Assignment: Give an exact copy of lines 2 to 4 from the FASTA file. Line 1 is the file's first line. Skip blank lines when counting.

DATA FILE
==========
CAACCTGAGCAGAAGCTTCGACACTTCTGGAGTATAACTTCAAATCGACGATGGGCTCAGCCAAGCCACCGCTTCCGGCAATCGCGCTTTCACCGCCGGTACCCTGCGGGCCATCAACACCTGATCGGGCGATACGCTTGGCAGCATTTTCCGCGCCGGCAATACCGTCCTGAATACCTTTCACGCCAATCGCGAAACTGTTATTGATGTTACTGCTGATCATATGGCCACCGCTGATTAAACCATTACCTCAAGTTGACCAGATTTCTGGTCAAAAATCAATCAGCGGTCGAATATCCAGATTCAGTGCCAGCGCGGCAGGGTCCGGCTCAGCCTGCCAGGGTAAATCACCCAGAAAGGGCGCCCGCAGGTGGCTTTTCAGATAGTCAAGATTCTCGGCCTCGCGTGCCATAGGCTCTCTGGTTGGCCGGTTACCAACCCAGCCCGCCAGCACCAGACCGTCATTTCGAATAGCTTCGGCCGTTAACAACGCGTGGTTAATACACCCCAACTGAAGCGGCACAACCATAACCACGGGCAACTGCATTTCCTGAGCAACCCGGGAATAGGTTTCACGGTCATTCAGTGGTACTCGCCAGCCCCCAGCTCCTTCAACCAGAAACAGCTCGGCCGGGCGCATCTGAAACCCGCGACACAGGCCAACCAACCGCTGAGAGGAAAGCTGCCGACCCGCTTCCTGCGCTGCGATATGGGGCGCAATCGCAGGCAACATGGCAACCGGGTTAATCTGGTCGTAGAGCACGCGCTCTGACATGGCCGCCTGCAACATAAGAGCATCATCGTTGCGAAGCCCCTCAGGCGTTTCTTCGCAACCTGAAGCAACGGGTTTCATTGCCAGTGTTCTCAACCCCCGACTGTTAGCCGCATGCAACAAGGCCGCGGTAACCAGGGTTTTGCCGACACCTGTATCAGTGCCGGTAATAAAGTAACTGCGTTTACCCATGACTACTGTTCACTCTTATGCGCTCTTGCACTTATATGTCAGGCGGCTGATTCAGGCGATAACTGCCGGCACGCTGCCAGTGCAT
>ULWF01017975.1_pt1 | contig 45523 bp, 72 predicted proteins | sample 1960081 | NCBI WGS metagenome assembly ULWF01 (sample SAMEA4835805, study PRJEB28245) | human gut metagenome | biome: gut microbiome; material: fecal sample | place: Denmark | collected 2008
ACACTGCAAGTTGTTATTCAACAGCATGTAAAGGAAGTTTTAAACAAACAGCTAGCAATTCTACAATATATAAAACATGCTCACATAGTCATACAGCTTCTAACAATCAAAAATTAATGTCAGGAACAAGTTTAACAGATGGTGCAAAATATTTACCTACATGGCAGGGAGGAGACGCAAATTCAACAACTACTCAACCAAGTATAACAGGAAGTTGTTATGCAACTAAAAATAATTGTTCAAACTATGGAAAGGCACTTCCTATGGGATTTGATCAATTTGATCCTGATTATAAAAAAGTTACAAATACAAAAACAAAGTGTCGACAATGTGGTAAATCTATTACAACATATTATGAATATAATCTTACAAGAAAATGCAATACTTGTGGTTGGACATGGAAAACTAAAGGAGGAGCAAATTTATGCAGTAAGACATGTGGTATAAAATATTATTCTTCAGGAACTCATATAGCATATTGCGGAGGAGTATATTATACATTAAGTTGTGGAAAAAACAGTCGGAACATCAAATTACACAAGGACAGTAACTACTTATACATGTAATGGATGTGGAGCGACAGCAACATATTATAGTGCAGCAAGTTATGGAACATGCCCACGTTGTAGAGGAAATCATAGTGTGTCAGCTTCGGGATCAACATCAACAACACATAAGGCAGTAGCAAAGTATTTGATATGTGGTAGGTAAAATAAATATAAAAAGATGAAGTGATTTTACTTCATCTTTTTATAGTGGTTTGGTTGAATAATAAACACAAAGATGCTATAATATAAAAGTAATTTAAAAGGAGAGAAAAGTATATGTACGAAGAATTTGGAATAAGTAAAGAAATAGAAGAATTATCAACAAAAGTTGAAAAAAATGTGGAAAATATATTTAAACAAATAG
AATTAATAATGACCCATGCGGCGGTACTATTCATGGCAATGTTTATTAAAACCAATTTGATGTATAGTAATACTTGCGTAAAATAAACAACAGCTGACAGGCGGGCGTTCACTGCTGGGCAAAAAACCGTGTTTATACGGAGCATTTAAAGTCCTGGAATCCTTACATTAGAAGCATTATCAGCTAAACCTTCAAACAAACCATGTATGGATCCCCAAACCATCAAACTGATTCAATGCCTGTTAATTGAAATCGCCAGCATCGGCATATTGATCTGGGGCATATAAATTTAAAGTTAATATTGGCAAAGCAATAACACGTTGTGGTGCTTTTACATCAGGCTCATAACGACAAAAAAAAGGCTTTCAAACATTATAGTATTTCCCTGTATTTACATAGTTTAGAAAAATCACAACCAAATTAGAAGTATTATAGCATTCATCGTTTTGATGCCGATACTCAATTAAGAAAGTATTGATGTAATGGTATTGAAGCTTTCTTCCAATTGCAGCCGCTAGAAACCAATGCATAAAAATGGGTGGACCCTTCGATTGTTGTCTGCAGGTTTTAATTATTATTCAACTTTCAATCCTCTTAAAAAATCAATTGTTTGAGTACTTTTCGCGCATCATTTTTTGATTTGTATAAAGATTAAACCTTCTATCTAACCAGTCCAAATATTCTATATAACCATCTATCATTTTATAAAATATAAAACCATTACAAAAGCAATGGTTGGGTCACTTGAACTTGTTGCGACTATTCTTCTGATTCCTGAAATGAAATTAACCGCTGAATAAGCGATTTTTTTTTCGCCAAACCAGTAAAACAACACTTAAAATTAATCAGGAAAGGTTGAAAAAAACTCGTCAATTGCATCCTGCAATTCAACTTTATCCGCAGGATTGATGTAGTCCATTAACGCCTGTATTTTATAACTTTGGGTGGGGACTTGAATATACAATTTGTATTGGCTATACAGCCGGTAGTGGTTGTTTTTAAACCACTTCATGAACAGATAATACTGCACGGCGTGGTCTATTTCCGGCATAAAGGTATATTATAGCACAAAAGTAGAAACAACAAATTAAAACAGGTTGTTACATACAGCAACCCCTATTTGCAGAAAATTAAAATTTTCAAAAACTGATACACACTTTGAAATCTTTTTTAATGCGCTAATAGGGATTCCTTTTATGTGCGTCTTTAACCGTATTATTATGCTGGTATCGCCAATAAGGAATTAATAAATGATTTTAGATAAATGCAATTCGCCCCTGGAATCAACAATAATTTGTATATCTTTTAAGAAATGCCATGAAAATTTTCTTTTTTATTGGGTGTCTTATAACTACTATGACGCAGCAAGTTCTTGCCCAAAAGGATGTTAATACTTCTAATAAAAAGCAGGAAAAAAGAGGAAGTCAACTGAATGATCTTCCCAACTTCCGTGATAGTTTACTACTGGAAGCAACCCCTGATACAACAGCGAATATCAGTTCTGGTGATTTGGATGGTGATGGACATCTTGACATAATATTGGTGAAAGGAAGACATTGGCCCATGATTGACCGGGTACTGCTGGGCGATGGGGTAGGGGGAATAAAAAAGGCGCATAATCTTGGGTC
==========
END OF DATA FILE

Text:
>ULWF01017975.1_pt1 | contig 45523 bp, 72 predicted proteins | sample 1960081 | NCBI WGS metagenome assembly ULWF01 (sample SAMEA4835805, study PRJEB28245) | human gut metagenome | biome: gut microbiome; material: fecal sample | place: Denmark | collected 2008
ACACTGCAAGTTGTTATTCAACAGCATGTAAAGGAAGTTTTAAACAAACAGCTAGCAATTCTACAATATATAAAACATGCTCACATAGTCATACAGCTTCTAACAATCAAAAATTAATGTCAGGAACAAGTTTAACAGATGGTGCAAAATATTTACCTACATGGCAGGGAGGAGACGCAAATTCAACAACTACTCAACCAAGTATAACAGGAAGTTGTTATGCAACTAAAAATAATTGTTCAAACTATGGAAAGGCACTTCCTATGGGATTTGATCAATTTGATCCTGATTATAAAAAAGTTACAAATACAAAAACAAAGTGTCGACAATGTGGTAAATCTATTACAACATATTATGAATATAATCTTACAAGAAAATGCAATACTTGTGGTTGGACATGGAAAACTAAAGGAGGAGCAAATTTATGCAGTAAGACATGTGGTATAAAATATTATTCTTCAGGAACTCATATAGCATATTGCGGAGGAGTATATTATACATTAAGTTGTGGAAAAAACAGTCGGAACATCAAATTACACAAGGACAGTAACTACTTATACATGTAATGGATGTGGAGCGACAGCAACATATTATAGTGCAGCAAGTTATGGAACATGCCCACGTTGTAGAGGAAATCATAGTGTGTCAGCTTCGGGATCAACATCAACAACACATAAGGCAGTAGCAAAGTATTTGATATGTGGTAGGTAAAATAAATATAAAAAGATGAAGTGATTTTACTTCATCTTTTTATAGTGGTTTGGTTGAATAATAAACACAAAGATGCTATAATATAAAAGTAATTTAAAAGGAGAGAAAAGTATATGTACGAAGAATTTGGAATAAGTAAAGAAATAGAAGAATTATCAACAAAAGTTGAAAAAAATGTGGAAAATATATTTAAACAAATAG
AATTAATAATGACCCATGCGGCGGTACTATTCATGGCAATGTTTATTAAAACCAATTTGATGTATAGTAATACTTGCGTAAAATAAACAACAGCTGACAGGCGGGCGTTCACTGCTGGGCAAAAAACCGTGTTTATACGGAGCATTTAAAGTCCTGGAATCCTTACATTAGAAGCATTATCAGCTAAACCTTCAAACAAACCATGTATGGATCCCCAAACCATCAAACTGATTCAATGCCTGTTAATTGAAATCGCCAGCATCGGCATATTGATCTGGGGCATATAAATTTAAAGTTAATATTGGCAAAGCAATAACACGTTGTGGTGCTTTTACATCAGGCTCATAACGACAAAAAAAAGGCTTTCAAACATTATAGTATTTCCCTGTATTTACATAGTTTAGAAAAATCACAACCAAATTAGAAGTATTATAGCATTCATCGTTTTGATGCCGATACTCAATTAAGAAAGTATTGATGTAATGGTATTGAAGCTTTCTTCCAATTGCAGCCGCTAGAAACCAATGCATAAAAATGGGTGGACCCTTCGATTGTTGTCTGCAGGTTTTAATTATTATTCAACTTTCAATCCTCTTAAAAAATCAATTGTTTGAGTACTTTTCGCGCATCATTTTTTGATTTGTATAAAGATTAAACCTTCTATCTAACCAGTCCAAATATTCTATATAACCATCTATCATTTTATAAAATATAAAACCATTACAAAAGCAATGGTTGGGTCACTTGAACTTGTTGCGACTATTCTTCTGATTCCTGAAATGAAATTAACCGCTGAATAAGCGATTTTTTTTTCGCCAAACCAGTAAAACAACACTTAAAATTAATCAGGAAAGGTTGAAAAAAACTCGTCAATTGCATCCTGCAATTCAACTTTATCCGCAGGATTGATGTAGTCCATTAACGCCTGTATTTTATAACTTTGGGTGGGGACTTGAATATACAATTTGTATTGGCTATACAGCCGGTAGTGGTTGTTTTTAAACCACTTCATGAACAGATAATACTGCACGGCGTGGTCTATTTCCGGCATAAAGGTATATTATAGCACAAAAGTAGAAACAACAAATTAAAACAGGTTGTTACATACAGCAACCCCTATTTGCAGAAAATTAAAATTTTCAAAAACTGATACACACTTTGAAATCTTTTTTAATGCGCTAATAGGGATTCCTTTTATGTGCGTCTTTAACCGTATTATTATGCTGGTATCGCCAATAAGGAATTAATAAATGATTTTAGATAAATGCAATTCGCCCCTGGAATCAACAATAATTTGTATATCTTTTAAGAAATGCCATGAAAATTTTCTTTTTTATTGGGTGTCTTATAACTACTATGACGCAGCAAGTTCTTGCCCAAAAGGATGTTAATACTTCTAATAAAAAGCAGGAAAAAAGAGGAAGTCAACTGAATGATCTTCCCAACTTCCGTGATAGTTTACTACTGGAAGCAACCCCTGATACAACAGCGAATATCAGTTCTGGTGATTTGGATGGTGATGGACATCTTGACATAATATTGGTGAAAGGAAGACATTGGCCCATGATTGACCGGGTACTGCTGGGCGATGGGGTAGGGGGAATAAAAAAGGCGCATAATCTTGGGTC